Design of drilled shaft and tied-back retaining walls in high plasticity clays

dc.contributor.advisorBin-Shafique, Sazzad
dc.contributor.authorAhmed, Mirza Nomaan
dc.contributor.committeeMemberPapagiannakis, A.T.
dc.contributor.committeeMemberDiaz, Manuel
dc.date.accessioned2024-01-25T19:32:09Z
dc.date.available2024-01-25T19:32:09Z
dc.date.issued2010
dc.descriptionThis item is available only to currently enrolled UTSA students, faculty or staff. To download, navigate to Log In in the top right-hand corner of this screen, then select Log in with my UTSA ID.
dc.description.abstractThe current design procedure adopted by Texas Department of Transportation for designing simple cut type retaining walls such as Tied-back, Drilled shaft and Soil nail is based on the lateral pressure calculated from the classical Rankine's or Coulomb's methods considering drained shear strength parameters and it does not include any lateral pressure due to swelling of the expansive soil as a result of change in moisture content. The lateral pressure due to the expansion of soil, as predicted by the consultants is 10 to 20 times higher than the normal lateral pressure on the walls, which resulted in increase in the thickness of the walls in order to accommodate such large pressures due to expansion, without knowing the actual pressure pattern due to expansion. The focus of this study is to provide TxDOT in particular and the field of geotechnical engineering in general, the guidelines and charts for the design of cut-type retaining walls in high plasticity clay considering the pressure due to swelling of soil and moreover provide a profile of change in water content of soil with time for a site in San Antonio, Texas (intersection of Walter's Street and I-35). This study includes three major parts: 1. Measurement of variation of moisture content with time. 2. Laboratory testing on the undisturbed expansive soil samples (conducted by Texas A&M University in College Station) and 3. Coupled finite element modeling (FEM) of retaining structures in expansive soil, with varying suction and loading using commercially available software (SV Office and Geo-Studio). The findings from this study can be summarized as: 1. Wetting envelope for high plasticity soil located at the intersection of I-35 and Walters Street in San Antonio, Texas. 2. Relation between water content and pore-water pressure (i.e., Soil Water Characteristic Curve), for the site located at the intersection of I-35 and Walters Street in San Antonio, Texas. 3. Horizontal pressure patterns due to swelling of high plasticity clays, on the drilled shaft and tie-back retaining structures. 4. Guidelines for the design of retaining structures in high plasticity clays.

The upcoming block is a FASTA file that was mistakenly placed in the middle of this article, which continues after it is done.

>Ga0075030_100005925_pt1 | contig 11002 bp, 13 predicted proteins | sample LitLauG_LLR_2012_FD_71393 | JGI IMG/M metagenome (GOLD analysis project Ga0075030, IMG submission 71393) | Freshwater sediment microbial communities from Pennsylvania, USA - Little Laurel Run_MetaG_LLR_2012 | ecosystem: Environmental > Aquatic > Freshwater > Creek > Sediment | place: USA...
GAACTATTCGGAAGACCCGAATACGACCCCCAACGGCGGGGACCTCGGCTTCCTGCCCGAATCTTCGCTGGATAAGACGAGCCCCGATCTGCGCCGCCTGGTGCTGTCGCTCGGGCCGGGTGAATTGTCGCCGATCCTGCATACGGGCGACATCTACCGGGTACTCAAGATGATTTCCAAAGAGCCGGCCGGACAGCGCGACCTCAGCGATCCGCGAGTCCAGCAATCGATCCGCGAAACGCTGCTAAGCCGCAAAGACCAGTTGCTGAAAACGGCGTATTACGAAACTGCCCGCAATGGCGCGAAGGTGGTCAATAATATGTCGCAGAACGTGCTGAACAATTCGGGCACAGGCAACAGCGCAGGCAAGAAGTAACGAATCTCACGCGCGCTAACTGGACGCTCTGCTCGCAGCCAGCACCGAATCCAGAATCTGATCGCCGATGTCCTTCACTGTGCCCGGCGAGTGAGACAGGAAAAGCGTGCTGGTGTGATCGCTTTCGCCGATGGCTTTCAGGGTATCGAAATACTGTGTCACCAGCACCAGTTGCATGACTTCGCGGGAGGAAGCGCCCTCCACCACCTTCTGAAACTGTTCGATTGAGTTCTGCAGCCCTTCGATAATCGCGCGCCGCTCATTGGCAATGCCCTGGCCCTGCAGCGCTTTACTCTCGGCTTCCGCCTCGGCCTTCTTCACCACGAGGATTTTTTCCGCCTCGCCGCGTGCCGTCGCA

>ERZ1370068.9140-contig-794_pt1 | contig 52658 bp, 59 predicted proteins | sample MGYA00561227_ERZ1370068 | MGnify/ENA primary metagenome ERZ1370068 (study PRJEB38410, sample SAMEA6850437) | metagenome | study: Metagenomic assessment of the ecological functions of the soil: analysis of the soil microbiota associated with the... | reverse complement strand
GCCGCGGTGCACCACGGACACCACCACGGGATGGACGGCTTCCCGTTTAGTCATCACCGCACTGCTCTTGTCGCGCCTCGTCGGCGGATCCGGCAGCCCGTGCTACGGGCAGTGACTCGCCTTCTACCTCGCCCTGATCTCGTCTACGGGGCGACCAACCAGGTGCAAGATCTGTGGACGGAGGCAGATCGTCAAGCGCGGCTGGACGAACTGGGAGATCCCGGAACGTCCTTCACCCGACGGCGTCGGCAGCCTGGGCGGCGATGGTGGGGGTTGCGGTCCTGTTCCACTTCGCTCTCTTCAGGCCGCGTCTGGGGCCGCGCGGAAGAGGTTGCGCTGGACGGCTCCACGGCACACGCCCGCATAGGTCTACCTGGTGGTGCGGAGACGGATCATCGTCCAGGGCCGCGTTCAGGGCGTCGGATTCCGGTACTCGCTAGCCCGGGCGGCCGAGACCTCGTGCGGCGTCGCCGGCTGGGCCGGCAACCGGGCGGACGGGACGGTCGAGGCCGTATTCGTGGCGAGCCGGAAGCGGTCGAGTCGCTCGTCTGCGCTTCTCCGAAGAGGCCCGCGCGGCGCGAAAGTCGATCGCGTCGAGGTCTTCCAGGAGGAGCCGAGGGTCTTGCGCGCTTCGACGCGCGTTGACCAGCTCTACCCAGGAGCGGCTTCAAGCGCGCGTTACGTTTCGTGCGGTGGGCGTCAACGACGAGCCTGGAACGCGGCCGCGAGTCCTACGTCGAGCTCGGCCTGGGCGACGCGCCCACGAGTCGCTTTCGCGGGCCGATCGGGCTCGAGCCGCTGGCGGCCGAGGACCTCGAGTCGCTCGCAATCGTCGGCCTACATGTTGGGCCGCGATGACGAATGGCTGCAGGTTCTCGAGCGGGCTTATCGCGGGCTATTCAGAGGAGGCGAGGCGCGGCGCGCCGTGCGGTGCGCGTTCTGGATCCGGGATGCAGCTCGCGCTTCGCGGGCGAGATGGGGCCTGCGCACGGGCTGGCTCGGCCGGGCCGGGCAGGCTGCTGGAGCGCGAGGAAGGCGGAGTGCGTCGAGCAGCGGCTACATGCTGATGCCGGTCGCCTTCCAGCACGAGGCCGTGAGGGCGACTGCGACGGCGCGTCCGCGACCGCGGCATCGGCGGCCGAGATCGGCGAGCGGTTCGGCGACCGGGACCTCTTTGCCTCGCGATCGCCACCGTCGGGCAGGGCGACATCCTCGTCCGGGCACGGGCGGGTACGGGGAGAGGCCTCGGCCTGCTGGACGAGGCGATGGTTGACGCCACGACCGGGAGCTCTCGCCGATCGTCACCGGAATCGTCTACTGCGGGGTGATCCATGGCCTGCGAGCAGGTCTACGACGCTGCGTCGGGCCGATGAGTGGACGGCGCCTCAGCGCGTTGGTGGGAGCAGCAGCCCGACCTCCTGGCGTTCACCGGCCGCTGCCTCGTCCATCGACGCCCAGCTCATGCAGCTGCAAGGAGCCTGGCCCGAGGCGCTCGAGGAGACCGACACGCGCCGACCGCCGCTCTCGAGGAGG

dc.description.departmentCivil and Environmental Engineering
dc.format.extent180 pages
dc.format.mimetypeapplication/pdf
dc.identifier.isbn9781124384931
dc.identifier.urihttps://hdl.handle.net/20.500.12588/2367
dc.languageen
dc.subject.classificationCivil engineering
dc.subject.classificationGeological engineering
dc.titleDesign of drilled shaft and tied-back retaining walls in high plasticity clays
dc.typeThesis
dc.type.dcmiText
dcterms.accessRightspq_closed
thesis.degree.departmentCivil and Environmental Engineering
thesis.degree.grantorUniversity of Texas at San Antonio
thesis.degree.levelMasters
thesis.degree.nameMaster of Science

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